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Bagpipe music is an acquired taste, and it looks like quite a few people are acquiring it.

Last year, the The Royal Scots Dragoon Guards, a cavalry regiment of the British Army, recorded an album.

It sold an unexpected three hundred thousand copies. So this year they wanted to record a sequel. The problem was the Dragoon Guards were on duty in southern Iraq.

That didn’t stop the record company, Universal. They sent one of their sound engineers with a laptop out to Basra where the band gathered to record the album, at the airport, in a tent.

Corporal Ross Munro is one of the pipers on this album. He said the tent’s conditions were quite different from your average recording studio.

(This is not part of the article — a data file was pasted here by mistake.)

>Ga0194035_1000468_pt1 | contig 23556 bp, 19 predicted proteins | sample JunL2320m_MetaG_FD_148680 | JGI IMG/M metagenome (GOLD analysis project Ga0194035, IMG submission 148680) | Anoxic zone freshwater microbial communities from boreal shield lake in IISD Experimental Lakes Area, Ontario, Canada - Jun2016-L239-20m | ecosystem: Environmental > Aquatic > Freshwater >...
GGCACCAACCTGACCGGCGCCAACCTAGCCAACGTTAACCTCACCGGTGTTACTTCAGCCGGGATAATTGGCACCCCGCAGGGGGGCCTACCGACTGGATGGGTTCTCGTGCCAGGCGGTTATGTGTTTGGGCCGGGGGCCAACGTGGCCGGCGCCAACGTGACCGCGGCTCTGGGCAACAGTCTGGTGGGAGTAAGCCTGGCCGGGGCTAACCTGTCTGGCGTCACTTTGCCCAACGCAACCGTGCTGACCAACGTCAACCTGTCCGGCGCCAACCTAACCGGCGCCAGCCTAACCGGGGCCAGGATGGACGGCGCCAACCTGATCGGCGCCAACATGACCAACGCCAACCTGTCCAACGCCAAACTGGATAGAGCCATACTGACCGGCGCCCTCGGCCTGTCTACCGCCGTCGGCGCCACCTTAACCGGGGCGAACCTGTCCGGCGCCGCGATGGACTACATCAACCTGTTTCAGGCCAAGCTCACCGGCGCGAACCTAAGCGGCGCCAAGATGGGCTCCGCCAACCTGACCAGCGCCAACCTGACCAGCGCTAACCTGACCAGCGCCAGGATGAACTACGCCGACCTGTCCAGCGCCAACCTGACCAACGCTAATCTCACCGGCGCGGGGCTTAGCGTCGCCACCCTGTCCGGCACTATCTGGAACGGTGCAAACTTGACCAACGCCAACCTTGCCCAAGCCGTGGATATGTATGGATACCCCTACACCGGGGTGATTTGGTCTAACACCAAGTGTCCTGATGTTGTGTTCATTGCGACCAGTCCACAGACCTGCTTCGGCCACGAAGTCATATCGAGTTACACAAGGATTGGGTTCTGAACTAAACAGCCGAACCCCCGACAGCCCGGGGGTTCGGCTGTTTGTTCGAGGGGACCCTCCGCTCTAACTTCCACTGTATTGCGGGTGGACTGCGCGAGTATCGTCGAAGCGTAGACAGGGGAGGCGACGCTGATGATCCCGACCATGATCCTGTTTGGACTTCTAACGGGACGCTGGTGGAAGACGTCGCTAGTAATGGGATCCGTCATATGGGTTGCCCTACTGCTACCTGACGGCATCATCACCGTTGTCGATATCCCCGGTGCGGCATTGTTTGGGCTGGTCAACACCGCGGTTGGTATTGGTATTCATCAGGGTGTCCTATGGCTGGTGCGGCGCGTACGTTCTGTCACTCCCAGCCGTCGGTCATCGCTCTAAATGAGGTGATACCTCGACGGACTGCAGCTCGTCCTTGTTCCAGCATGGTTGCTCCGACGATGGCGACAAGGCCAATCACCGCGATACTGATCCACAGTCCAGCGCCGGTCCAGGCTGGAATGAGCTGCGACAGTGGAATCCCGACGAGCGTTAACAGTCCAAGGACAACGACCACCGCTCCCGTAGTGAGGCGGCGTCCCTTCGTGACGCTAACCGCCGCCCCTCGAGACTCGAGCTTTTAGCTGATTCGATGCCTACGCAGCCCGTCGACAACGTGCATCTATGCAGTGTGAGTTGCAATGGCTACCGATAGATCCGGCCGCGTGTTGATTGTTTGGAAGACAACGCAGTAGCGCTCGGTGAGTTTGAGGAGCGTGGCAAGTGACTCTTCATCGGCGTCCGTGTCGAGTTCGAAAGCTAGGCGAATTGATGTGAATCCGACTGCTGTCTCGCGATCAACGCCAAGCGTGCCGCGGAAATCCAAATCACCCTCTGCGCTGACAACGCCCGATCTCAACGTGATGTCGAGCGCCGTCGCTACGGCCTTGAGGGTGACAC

It’s no surprise that temperatures upwards of 120 degrees would fatigue and dehydrate the players, but the bagpipes suffered too.

Corporal Munro says their previous bagpipe CD was a hit because of its boldness. He says the album was a radical departure from the band’s regular repertoire.

And that appealed to bagpipe music lovers.

Munro: Well I’ve certainly spoken to a few people that bought it and it’s the complete difference from what we normally do.

The regiment is now back at its base in Germany, looking forward to performing at a string of holiday functions.

The pipes of The Royal Scots Dragoon Guards bring our show to a close today.

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